Public Interest Law Conference (March 1st-3rd)

The PIELC logo featuring a water can and variety of produce - Text: Join us March 1-3, 2024

Join us at the 2024 Public Interest Environmental Law Conference.

Download the full PIELC schedule 

For the past 42 years, over 5,000 concerned people from across the globe have come together in Eugene for the oldest and largest public interest environmental law conference in the world. Land Air Water, a wholly volunteer student group at the University of Oregon School of Law, hosts the event. The Conference attracts activists, advocates, attorneys, scientists, government officials, and concerned citizens together to share information and strategies that will more effectively further the goals of environmental and social justice. It puts ideas into action, sparks renewed commitment to the protection of the environment across borders and has inspired the creation of public interest environmental and human rights organizations.

From March 1st to 3rd, Oregon Wild and our friends have organized a number of panels on our work to protect Oregon’s wildlands, wildlife, and waters. Panels will take place at the University of Oregon School of Law: 1515 Agate Street Eugene, OR 97403. During the conference, you can also find our table in the Law School lobby. Stop by and say hi!

Defending the Northwest Forest Plan for the Next Generation

Friday, March 1st, 9-10:30 a.m.

Law School bldg Room 142

The Northwest Forest Plan has protected habitat for spotted owls, salmon, and countless other species for nearly 30 years. The Forest Service has proposed amending the Plan and convened an advisory committee to develop recommendations to that end. The agency also recently issued a scoping notice hinting at the changes it would like to see: a loosening of restrictions to allow more logging in more areas. This panel, which includes two advisory committee members, will discuss how the Northwest Forest Plan came to be, how it has been effective, and how its primary components can continue to protect species and habitat, as well as values such as carbon storage, even in the face of a changing climate.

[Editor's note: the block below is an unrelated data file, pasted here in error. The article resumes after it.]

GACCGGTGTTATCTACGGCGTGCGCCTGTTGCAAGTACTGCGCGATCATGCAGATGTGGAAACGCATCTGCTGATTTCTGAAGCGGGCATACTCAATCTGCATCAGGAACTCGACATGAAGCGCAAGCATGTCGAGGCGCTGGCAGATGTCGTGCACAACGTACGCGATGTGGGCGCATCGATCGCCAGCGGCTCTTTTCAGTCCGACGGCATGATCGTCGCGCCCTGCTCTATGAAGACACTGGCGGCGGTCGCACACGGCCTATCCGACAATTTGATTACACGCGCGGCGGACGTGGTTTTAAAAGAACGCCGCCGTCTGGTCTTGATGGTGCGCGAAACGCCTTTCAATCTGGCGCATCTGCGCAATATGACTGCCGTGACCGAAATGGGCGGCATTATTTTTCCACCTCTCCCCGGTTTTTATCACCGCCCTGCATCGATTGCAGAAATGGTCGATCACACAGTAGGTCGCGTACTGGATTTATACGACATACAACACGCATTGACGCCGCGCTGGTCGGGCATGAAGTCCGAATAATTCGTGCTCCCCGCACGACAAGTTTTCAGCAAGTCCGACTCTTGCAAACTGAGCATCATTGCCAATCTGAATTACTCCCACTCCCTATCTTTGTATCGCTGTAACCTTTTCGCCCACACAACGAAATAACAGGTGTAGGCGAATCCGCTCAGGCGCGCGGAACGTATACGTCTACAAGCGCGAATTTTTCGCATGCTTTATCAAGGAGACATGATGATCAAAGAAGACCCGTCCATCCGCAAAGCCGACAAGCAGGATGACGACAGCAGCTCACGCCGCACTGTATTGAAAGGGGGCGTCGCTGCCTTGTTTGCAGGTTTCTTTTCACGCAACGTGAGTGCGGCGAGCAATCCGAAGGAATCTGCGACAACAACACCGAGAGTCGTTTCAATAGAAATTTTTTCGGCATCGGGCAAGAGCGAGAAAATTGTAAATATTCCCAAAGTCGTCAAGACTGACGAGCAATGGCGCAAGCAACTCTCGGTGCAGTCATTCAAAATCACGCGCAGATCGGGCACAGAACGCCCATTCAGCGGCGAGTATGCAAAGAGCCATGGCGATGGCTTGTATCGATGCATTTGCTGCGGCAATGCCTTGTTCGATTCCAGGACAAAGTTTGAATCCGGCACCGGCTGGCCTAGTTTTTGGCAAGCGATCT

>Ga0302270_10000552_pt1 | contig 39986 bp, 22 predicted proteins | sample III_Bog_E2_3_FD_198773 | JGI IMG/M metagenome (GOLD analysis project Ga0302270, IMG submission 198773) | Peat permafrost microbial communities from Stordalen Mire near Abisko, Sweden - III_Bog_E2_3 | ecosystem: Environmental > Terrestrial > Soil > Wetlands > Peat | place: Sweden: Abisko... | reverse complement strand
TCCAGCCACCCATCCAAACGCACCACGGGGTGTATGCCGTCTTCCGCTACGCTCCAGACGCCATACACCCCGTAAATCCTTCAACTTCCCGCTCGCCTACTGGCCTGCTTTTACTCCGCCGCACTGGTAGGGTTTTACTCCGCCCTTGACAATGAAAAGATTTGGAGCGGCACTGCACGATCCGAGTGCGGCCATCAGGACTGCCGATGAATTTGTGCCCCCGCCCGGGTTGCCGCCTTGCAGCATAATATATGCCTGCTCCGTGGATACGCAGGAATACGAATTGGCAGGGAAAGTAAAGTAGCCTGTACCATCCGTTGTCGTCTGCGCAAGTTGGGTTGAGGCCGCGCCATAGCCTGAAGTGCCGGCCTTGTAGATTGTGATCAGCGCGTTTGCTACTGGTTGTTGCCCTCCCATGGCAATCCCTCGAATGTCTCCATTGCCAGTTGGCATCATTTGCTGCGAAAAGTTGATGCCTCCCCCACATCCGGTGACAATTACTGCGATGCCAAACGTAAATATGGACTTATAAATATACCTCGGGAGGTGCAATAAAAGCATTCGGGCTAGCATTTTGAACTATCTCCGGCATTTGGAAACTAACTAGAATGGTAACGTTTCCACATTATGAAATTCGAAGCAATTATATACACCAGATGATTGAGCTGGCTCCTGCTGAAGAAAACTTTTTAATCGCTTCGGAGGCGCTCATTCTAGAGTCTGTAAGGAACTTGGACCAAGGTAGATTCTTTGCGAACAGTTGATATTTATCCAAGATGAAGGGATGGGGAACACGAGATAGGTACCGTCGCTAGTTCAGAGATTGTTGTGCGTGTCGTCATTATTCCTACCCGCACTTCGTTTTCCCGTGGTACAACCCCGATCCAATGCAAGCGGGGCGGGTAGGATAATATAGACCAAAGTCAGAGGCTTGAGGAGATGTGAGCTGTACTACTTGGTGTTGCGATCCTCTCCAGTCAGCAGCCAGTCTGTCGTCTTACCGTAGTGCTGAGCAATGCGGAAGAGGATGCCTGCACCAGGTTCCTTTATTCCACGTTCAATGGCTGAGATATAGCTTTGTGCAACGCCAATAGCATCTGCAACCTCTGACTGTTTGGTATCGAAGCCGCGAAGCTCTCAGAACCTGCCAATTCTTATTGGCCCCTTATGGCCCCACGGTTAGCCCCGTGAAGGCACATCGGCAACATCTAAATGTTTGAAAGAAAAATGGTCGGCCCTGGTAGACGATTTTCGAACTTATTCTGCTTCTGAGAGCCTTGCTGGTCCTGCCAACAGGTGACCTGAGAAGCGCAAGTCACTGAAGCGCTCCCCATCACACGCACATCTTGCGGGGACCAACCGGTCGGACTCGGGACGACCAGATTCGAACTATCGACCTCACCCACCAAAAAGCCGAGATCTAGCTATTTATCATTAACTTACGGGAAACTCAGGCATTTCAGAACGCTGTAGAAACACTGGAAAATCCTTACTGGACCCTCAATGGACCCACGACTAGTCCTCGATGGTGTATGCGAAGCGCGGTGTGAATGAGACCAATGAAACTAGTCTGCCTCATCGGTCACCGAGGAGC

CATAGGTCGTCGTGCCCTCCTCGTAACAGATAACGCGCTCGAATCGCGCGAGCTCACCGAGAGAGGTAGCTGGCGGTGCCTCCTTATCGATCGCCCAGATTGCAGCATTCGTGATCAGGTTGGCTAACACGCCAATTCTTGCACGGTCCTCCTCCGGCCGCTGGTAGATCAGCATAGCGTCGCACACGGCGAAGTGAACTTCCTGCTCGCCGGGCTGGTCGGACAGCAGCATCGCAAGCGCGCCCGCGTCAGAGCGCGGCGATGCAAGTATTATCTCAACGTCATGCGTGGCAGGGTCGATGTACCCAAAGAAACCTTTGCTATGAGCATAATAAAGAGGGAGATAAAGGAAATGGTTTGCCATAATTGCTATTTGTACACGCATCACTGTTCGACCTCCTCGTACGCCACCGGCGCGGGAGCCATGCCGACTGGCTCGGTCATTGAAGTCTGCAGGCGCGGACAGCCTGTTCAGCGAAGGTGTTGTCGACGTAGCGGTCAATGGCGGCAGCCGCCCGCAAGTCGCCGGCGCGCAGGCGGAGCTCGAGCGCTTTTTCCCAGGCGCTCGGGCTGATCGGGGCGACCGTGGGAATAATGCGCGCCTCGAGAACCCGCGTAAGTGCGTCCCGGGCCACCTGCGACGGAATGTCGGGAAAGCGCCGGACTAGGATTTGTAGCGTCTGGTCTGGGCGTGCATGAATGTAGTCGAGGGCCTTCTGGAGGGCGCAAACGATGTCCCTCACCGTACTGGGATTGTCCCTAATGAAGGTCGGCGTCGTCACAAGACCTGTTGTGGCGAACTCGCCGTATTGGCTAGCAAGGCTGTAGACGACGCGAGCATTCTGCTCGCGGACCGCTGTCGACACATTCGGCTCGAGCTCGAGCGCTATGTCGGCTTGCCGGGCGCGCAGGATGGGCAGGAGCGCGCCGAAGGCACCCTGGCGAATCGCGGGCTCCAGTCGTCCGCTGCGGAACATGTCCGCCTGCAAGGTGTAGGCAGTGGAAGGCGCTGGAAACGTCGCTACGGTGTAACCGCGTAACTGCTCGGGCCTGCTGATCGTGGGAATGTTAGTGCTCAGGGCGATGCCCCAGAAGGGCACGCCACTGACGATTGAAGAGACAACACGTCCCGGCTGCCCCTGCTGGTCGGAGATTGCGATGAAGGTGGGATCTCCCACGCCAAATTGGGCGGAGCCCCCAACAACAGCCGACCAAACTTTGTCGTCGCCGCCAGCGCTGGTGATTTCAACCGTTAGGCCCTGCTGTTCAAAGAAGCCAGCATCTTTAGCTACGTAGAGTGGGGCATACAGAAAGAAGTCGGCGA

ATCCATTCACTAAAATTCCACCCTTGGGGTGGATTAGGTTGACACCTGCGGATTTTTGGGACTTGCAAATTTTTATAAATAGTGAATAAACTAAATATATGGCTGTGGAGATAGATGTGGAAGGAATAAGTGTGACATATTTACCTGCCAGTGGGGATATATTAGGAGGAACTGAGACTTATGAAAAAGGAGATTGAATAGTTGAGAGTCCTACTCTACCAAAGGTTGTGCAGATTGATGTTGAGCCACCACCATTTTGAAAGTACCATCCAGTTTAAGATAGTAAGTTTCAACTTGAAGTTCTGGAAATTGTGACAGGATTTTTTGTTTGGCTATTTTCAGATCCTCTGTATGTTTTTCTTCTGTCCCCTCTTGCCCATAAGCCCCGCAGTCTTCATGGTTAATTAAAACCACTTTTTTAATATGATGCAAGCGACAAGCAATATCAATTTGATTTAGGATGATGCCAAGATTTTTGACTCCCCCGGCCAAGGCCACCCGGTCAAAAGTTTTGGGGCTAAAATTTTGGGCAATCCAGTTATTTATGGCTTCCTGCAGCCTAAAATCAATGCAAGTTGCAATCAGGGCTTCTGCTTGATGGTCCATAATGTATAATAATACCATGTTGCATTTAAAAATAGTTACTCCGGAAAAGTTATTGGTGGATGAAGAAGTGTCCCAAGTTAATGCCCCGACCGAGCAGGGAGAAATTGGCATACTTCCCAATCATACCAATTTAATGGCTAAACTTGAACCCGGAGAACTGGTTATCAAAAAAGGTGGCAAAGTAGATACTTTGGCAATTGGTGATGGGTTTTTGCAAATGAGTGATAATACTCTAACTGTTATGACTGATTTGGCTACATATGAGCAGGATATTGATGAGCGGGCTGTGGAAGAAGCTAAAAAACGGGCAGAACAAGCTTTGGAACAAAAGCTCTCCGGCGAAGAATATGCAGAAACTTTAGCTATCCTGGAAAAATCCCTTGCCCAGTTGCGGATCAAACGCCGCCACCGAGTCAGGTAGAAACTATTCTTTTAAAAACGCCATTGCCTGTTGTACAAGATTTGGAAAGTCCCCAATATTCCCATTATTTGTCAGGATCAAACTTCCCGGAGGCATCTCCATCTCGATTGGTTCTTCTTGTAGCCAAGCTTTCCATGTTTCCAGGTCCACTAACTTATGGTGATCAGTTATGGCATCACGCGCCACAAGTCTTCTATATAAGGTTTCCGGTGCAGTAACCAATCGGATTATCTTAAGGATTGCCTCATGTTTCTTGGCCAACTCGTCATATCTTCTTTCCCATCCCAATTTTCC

Panelists: Mike Anderson, The Wilderness Society; Doug Heiken, Oregon Wild; Angela Sondenaa, Nez Perce Tribe; Meredith C. Jacobson, FireGeneration Collaborative

Moderator: John Persell, Oregon Wild

Wolfshop: West Coast Wolf Recovery - Current Legal and Policy Issues

Friday, March 1st 12-2:00 PM

Law School bldg Room 175

The return of wolves to Washington, Oregon, and California highlights opportunities to avoid the conflict and unnecessary killing taking place elsewhere in the country -- and to continue to press for the recovery of more wolves in more suitable but as-yet-unoccupied habitats. Public support for wolf protections and wolf recovery is strong. And public activism on behalf of wolves remains essential to counter attempts by state and federal agencies and commissions to curtail protections, abandon recovery efforts and make it easier to kill wolves. 

Building on previous Wolfshops, experts engaged in policy and legal battles for wolf recovery on the West Coast will discuss recent and upcoming events, litigation and issues affecting wolf conservation and management in the region. 

Panelists: Amaroq Weiss J.D., senior wolf advocate at Center for Biological Diversity; Bethany Cotton J.D., conservation director at Cascadia Wildlands; Danielle Moser, wildlife program manager at Oregon Wild; Claire Loebs Davis J.D., attorney and founding partner at Animal & Earth Advocates, PLLC

Using GIS Mapping for Conservation

Saturday, March 2nd, 9-1030 AM

Erb Memorial Union (EMU) 231

This panel will explore several case studies where mapping has been used to advance conservation goals. Mapping of drinking watersheds and a NASA mapping report of clearcutting across the Oregon Coast Range will be highlighted.

Panelists: Erik Fernandez, Wilderness Program Manager at Oregon Wild; Emily French, formerly of NASA; Madeline Cowen Grassroots and Digital Coordinator at Cascadia Wildlands

Public Lands For All: Blackness Outside

Saturday, March 2nd 9-10:30 AM

Law School bldg Room 141